EU Versus US Metal: ideas, factors, and themes

The third metal chat on Twitter focused on European versus US metal, and any themes, notions, or ideas related to this topic.

 

While one might think that EU metal vs US metal might be an easy thing to talk about, it isn't. This metal chat strayed from festival culture and high concepts; to merchandising and product; to the numbers of girls at shows; to what constitutes a metal lifestyle. Clearly, the debate is so muddied with so many different factors that it is difficult to state anything specific on either hand.

 

And yet the perception of those involved with the chat as to the historical nature of the differences between the two "localities" of metal was very sharp.

 

One participant argued that EU metal is more about the high concepts related to musicality, whereas the US is more about pushing products and merchandise. According to this participant, the scene in the US is far more conservative than that in Europe, where the history of music festivals of an operatic and classical nature gives people a context for big music festivals of other kinds. In contrast, the US didn't get into the notion of music festivals, really, until the 1960s.

 

Within this vein, the classical versus blues/jazz divide (EU/US) was very striking for a lot of metalheads involved in the chat.

 

Despite the EU's history of festivals, the restrained nature of metalheads at shows was something noted by participants in the chat, especially when compared to those in the US. It could perhaps have something do with the fact that in the US - as one person noted - there is a great deal of unity among subgenres of metal, whereas in the EU it's far more traditionally oriented, and separate regarding its subgenres.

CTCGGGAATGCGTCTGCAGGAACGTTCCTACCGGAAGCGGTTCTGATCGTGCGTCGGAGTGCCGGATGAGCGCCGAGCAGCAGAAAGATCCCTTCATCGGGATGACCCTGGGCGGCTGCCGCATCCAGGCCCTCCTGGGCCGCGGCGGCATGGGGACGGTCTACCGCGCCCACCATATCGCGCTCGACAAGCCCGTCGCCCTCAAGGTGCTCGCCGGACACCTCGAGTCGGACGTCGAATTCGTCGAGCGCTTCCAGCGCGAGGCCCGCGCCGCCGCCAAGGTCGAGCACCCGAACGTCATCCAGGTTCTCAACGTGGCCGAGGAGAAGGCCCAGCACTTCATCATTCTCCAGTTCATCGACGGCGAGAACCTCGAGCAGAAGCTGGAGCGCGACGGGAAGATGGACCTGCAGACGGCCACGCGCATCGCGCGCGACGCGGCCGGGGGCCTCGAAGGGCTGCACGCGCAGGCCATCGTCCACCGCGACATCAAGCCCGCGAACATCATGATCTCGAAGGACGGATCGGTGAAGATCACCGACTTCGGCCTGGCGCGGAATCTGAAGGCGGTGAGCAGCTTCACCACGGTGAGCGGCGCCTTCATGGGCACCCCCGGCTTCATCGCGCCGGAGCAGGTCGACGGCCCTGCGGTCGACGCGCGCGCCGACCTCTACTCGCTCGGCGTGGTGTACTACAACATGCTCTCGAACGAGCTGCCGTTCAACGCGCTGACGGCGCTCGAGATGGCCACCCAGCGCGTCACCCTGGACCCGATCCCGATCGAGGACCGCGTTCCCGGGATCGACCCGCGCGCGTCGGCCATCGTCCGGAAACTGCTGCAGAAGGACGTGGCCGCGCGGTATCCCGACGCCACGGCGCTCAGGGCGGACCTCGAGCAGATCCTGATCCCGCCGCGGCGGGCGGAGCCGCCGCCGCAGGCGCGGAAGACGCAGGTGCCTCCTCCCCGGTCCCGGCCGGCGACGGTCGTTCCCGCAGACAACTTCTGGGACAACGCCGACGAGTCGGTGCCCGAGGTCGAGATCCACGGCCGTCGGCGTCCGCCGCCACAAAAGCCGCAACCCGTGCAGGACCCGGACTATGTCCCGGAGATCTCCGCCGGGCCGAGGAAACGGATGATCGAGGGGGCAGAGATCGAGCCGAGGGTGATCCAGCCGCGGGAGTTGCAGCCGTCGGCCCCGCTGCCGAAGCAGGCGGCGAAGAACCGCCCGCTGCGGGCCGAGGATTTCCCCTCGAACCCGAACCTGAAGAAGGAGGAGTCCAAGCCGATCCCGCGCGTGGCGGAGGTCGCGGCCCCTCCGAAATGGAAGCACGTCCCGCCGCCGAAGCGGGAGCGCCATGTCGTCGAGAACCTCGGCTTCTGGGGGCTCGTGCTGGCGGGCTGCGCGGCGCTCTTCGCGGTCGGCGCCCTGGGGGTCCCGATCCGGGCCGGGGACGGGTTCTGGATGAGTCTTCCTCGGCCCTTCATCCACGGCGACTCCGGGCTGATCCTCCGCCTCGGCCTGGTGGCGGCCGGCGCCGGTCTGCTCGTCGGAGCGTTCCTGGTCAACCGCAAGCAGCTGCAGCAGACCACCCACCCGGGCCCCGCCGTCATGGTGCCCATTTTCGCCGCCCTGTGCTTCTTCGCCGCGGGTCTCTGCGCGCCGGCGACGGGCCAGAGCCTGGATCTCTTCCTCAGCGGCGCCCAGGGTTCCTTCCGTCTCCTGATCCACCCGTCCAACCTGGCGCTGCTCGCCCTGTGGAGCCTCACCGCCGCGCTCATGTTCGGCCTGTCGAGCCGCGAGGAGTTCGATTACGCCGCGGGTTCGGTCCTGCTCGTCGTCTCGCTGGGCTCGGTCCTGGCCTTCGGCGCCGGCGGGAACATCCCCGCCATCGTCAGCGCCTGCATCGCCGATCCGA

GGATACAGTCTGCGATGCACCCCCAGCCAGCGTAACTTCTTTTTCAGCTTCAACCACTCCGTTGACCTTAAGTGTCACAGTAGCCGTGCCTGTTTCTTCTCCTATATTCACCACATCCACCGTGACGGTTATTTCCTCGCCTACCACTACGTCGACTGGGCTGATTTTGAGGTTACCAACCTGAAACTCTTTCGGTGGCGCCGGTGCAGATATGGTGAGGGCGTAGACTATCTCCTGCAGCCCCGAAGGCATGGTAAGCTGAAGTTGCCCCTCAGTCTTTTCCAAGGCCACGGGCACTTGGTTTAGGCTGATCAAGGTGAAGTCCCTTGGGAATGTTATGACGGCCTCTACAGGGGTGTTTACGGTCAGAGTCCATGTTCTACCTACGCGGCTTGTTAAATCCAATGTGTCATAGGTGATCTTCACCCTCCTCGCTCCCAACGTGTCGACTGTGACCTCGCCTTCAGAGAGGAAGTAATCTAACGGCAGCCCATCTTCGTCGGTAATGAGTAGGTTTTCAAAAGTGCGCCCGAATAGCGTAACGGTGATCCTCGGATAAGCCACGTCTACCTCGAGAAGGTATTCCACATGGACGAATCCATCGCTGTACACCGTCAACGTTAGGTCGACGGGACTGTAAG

While some argued that the internet may remove the importance of local scenes, in terms of growing a distinctive sound, others were adamant that this would be to the metal scene's detriment. The debate on the latter end pointed out that festivals tend to strengthen the community, and demonstrate its diversity, highlighting the huge loss we would all experience if those differences were lost.

 

The debate during this metal chat skirted a lot of other topics: whether or not it's fair to compare US events to EU events, given that a lot of European festivals - such as Wacken Open Air - are so large as to be in a class all of their own.

 

Other topics also included marketing methods (whether it's better to compare bands to bands or subgenres); notions that European fans tend to stay fans as they get older, unlike fans in the US; the numbers of girls at metal shows - large proportions in Australia and Europe as compared to hardly any in the US; and the issue of what constitutes a metal lifestyle.

 

In fact, the debate about what does constitute a metal lifestyle was so strong, and so disparate, that it almost warrants a discussion on its own. However, some points were whether you need to be in 'metal mode' twenty-four hours a day; whether the merch defines a lifestyle or is it just the music; whether it's living moment to moment and not living by a template designed by society; and so on.

 

Stay tuned for a more detailed discussion about metal lifestyles in coming weeks.